• Unicode assigns a unique number to each of the 100,000 special characters.
  • While emoji existed prior, their popularity exploded in 2011.
  • Though anyone can propose an emoji, Emojination helps organizations and individuals create proposals. Many of these have been accepted by Unicode.
  • Jennifer shared that Chinese characters have similarities in representing objects or being combined to represent another concept.
  • Similarly, emoji can be combined to make statements of various meanings.
  • You can learn more about the similarities between emoji and Chinese in The Hanmoji Handbook.
  • Considering an emoji consisting of a couple, you can imagine almost endless possibilities of the characteristics of each partner. Accordingly, under the hood, emoji often considered a single emoji have many underlying possibilities, including skin color.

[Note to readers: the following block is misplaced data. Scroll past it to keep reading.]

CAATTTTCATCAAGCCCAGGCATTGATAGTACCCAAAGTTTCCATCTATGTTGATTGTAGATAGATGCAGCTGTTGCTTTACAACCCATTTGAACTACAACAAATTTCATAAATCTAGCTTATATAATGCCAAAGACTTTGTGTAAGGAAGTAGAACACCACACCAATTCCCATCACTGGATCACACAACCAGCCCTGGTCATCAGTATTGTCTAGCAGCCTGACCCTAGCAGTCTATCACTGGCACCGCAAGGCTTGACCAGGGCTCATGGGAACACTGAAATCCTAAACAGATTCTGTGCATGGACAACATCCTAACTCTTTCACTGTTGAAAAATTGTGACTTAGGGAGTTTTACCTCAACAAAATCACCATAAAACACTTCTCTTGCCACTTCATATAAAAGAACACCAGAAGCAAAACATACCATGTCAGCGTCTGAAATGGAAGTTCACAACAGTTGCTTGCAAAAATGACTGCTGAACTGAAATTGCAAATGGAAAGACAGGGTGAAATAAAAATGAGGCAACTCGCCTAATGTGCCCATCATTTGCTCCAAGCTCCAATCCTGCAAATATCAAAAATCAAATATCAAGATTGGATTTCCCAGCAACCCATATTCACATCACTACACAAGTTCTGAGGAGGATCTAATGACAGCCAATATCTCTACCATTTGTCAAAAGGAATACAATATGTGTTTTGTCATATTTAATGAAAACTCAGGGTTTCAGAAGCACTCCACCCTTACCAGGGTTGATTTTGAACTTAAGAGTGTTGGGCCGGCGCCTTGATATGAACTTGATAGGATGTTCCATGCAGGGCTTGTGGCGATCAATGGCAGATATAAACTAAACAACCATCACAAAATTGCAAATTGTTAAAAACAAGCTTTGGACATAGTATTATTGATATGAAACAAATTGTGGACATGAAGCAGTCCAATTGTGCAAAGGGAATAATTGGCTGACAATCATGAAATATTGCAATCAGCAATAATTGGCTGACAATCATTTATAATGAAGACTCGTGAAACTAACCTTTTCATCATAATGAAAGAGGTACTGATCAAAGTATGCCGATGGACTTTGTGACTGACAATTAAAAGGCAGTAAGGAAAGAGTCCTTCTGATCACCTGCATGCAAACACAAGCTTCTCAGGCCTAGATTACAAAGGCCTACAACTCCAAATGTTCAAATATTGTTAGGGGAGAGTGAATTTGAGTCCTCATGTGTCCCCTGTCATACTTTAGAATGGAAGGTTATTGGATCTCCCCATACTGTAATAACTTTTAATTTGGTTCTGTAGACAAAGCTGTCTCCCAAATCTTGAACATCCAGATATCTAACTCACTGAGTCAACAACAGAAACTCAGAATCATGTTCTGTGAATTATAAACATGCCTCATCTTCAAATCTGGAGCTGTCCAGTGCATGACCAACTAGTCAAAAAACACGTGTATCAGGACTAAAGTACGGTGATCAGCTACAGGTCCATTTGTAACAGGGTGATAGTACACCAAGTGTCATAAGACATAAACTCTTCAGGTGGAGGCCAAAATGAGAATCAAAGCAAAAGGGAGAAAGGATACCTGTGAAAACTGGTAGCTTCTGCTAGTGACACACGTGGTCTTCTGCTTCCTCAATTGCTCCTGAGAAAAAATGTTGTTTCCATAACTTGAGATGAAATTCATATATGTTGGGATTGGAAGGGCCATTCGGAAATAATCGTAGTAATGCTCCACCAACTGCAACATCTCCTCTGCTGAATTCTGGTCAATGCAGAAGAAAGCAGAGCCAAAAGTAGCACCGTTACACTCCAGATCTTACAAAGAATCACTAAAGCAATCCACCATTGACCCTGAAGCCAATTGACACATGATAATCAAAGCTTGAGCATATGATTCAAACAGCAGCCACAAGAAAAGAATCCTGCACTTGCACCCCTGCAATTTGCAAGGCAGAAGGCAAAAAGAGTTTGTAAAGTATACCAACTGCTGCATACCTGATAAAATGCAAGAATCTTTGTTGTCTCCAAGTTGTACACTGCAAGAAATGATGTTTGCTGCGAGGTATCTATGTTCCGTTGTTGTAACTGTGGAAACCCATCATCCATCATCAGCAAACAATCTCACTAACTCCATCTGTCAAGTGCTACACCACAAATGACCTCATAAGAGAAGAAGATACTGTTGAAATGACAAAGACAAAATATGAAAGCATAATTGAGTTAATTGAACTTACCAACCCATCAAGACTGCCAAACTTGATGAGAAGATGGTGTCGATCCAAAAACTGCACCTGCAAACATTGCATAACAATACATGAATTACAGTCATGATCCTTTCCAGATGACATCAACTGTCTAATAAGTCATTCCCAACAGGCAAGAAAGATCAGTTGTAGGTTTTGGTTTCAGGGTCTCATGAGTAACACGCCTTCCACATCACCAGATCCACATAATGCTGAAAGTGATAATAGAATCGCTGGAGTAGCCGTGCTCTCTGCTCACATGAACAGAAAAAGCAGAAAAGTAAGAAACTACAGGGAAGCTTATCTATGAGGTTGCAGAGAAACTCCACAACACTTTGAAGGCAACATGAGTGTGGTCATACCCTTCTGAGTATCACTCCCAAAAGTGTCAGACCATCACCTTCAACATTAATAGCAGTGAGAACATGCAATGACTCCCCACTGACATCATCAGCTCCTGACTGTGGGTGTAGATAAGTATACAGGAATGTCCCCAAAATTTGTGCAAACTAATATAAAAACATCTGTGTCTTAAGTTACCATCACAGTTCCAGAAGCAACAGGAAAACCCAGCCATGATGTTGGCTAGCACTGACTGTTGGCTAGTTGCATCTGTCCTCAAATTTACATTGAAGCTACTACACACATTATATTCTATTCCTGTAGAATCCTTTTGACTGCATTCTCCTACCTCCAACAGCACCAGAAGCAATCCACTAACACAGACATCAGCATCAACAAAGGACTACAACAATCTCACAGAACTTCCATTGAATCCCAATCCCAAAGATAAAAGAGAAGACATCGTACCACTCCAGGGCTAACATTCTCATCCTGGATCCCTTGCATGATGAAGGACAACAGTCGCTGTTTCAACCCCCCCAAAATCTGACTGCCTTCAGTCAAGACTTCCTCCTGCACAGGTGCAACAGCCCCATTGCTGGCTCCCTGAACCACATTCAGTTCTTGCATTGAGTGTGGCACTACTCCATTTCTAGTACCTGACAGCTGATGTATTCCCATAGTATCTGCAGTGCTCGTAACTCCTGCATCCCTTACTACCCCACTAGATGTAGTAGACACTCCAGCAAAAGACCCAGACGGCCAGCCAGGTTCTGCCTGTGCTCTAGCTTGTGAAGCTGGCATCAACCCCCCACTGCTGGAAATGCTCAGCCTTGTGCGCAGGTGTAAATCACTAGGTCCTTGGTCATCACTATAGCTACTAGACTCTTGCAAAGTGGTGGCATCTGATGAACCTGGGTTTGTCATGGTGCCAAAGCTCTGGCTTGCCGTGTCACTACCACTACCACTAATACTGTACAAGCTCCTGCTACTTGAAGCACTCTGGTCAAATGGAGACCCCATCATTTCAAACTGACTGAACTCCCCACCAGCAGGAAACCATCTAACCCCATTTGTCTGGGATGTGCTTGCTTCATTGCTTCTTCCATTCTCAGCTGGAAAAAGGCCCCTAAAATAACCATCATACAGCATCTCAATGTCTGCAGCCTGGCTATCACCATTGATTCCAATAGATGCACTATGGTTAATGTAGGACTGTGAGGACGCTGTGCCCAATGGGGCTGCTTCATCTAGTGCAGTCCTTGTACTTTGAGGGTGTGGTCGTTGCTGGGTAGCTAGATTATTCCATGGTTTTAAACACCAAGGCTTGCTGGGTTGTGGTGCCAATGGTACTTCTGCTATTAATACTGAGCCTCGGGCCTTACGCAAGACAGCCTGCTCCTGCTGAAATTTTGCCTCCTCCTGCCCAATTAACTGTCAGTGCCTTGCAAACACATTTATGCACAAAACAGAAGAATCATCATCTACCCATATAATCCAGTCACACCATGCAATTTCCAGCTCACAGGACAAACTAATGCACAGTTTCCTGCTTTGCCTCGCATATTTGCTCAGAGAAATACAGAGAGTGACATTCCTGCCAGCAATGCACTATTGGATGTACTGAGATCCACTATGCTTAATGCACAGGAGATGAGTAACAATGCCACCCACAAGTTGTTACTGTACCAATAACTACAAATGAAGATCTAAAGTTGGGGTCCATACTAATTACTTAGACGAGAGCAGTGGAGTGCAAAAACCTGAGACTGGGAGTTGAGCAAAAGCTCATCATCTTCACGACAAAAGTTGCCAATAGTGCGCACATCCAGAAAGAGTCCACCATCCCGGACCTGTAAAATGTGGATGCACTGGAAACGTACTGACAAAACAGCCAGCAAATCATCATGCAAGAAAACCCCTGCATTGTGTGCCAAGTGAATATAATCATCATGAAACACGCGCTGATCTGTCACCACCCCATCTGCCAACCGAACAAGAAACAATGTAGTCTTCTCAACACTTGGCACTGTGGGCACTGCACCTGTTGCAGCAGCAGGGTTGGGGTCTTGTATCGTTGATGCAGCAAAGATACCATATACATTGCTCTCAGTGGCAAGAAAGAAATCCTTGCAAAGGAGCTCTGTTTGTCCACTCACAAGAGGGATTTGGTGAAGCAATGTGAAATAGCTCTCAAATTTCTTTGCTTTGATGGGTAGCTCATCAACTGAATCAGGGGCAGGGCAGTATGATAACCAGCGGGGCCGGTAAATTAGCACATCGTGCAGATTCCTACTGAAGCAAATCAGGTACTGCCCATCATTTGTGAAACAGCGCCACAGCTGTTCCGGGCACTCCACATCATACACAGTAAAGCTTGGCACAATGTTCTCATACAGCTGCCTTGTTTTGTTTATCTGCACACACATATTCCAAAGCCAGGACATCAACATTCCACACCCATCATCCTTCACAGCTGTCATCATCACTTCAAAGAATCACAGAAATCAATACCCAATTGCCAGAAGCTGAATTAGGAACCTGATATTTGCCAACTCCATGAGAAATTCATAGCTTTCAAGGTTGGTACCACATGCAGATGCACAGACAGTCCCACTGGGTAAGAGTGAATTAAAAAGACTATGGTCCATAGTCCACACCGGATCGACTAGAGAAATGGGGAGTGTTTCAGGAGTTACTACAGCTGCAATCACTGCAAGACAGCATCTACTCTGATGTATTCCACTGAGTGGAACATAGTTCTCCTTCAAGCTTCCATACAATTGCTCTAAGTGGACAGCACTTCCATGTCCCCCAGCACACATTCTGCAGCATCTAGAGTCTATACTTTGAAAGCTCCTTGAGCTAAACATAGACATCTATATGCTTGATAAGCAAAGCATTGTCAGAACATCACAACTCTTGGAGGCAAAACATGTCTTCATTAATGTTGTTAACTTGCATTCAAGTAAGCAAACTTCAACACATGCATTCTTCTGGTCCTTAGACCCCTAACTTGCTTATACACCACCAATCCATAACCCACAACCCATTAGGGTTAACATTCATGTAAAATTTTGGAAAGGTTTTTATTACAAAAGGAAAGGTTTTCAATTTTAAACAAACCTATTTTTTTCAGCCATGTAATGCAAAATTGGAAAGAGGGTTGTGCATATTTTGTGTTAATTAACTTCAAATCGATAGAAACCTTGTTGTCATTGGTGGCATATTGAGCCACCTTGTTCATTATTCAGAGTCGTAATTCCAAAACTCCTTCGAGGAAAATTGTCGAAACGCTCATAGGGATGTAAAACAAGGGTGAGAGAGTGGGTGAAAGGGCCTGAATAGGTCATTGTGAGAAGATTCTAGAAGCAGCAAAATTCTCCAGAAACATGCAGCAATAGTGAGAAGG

• Next year, there will be emoji for hearts in light blue, gray, and pink. Further, there will be a wing, blackbird, and goose. There will be a flower called a Hyacinth, a jellyfish, a moose face, a donkey, ginger, a pea pod, a hair pick, and many others.

Summing Up

In this lesson, you took a tour through the past many weeks of the course. You hypothesized how what you learned may be used inside and outside the computer sciences in the future. Further, you learned how you could continue your work in computer science beyond this class. Specifically, we discussed…

  • Computational and critical thinking
  • Abstraction and precision
  • Life after CS50
  • Testing your knowledge
  • Emoji

This was CS50!